CHICAGO -- The DuPage County, Ill., board yesterday approved $182 million of alternative revenue general obligation bonds -- the largest single bond issue in the county's history.
While the board has almost $385 million of bonding to consider during two days of meetings this week, less than half was approved by the commissioners, who either chose to drop particular capital projects or pay for them with cash, according to George Kouba, the county's finance director.
He said the remaining $203 million of proposed bonding authority "was dead.
"There is nothing else we can get done without a referendum," he explained.
DuPage and four other counties in the Chicago area face an Oct. 1 deadline to get their bonds issued before a state law limiting annual property tax collection increases to 5% or the rate of inflation takes effect. After Oct. 1, property tax-supported bond issues must be passed by referendum in order to circumvent the tax cap.
Bond issues approved by the board were $69 million for storm water improvements, $65 million for roads, and $48 million for a jail addition. Mr. Kouba said that while the bonds would ultimately be backed with the county's GO pledge, alternative revenue sources such as income, motor fuel, personal property replacement, and sales taxes, would be directly used to pay off the bonds.
The board also approved the appointment of William Blair & Co. and Donaldson, Lufkin & Jenrette Securities Corp. as co-senior managers for the negotiated deal and Chapman & Cutler as bond counsel. Mr. Kouba said Chairman Aldo Botti of the county board would announce the remainder of the selling group at a later date.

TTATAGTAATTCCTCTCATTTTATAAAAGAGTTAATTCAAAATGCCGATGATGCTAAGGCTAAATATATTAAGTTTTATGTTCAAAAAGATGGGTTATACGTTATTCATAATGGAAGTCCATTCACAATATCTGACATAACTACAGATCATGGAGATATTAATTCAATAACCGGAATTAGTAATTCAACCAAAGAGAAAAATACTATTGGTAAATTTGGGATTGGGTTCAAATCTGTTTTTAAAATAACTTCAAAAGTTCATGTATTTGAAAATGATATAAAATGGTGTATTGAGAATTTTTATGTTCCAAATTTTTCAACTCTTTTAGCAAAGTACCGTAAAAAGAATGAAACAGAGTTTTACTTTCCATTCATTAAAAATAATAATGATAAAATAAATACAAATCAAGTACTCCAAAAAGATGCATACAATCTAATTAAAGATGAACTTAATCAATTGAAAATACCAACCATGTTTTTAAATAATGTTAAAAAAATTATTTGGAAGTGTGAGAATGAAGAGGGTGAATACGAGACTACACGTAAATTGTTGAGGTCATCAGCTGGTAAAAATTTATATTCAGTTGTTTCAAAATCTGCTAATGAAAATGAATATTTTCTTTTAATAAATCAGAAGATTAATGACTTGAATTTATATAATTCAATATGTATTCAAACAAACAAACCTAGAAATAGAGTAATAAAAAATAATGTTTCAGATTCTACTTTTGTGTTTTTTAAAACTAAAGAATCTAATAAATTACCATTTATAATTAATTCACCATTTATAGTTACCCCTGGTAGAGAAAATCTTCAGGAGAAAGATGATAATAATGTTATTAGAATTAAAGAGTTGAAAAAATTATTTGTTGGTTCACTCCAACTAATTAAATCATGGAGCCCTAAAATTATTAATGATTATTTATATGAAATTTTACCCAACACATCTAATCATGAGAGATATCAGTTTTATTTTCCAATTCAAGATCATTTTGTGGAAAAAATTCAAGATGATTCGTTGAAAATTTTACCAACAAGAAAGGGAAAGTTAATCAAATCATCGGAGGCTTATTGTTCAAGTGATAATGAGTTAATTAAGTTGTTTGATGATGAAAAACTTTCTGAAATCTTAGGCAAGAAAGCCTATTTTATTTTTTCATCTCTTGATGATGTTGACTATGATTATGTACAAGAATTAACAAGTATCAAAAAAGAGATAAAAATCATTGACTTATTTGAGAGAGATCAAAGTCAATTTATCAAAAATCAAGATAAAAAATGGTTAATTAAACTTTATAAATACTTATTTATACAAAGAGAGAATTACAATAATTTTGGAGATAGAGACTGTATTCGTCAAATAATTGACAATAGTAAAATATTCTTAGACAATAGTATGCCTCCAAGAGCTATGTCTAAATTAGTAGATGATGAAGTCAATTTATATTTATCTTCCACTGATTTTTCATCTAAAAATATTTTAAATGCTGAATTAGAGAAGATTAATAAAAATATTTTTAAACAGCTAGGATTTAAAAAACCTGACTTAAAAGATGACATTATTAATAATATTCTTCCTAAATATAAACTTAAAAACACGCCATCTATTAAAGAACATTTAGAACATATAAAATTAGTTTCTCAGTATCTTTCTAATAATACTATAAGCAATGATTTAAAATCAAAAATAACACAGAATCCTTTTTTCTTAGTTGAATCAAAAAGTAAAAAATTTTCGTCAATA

He added that once the county publishes its notice of intent to issue bonds and if a so-called backdoor referendum is not successful, the county expects to price the $182 million bond issue on Sept. 17 and close the deal on Sept. 27. According to Pat Schwarze, a county spokeswoman, residents have 30 days from publication date to collect signatures from about 25,000 registered voters to force a referendum. She added that a backdoor referendum has never happened in the county.
Mr. Botti had proposed changing the county's method of financing capital projects from a pay-as-you-go system to a long-term debt program when he took office last year. The county has about $60 million of outstanding GO debt rated triple-A by Moody's Investors Service and Standard & Poor's Corp.
The tax cap, passed by the Illinois General Assembly last month, touched off a rush to the debt market by counties and other municipalities in the Chicago area. However, publicity about the bond deals ignited taxpayer protests in many communities, including DuPage County.
In Lake County, Board Chairman Robert Depke scuttled the proposed sale of $45 million of lease revenue bonds through the Lake County Public Building Commission, according to Ray Amdadei, the county's assistant administrator and acting comptroller.
Mr. Depke "said it was something he didn't have the votes for, and with the public's reaction he decided not to go forward with it," Mr. Amdadei explained.
This week, Will County will price a $23.8 million GO property tax lease receipts advance refunding deal, according to Mary L. Brown, the county's finance director. Another proposed issue for about $15 million for a juvenile center will be discussed at the county board meeting tonight. Ms. Brown said both bond issues would be subject to the tax cap provisions if they were delayed beyond Oct. 1.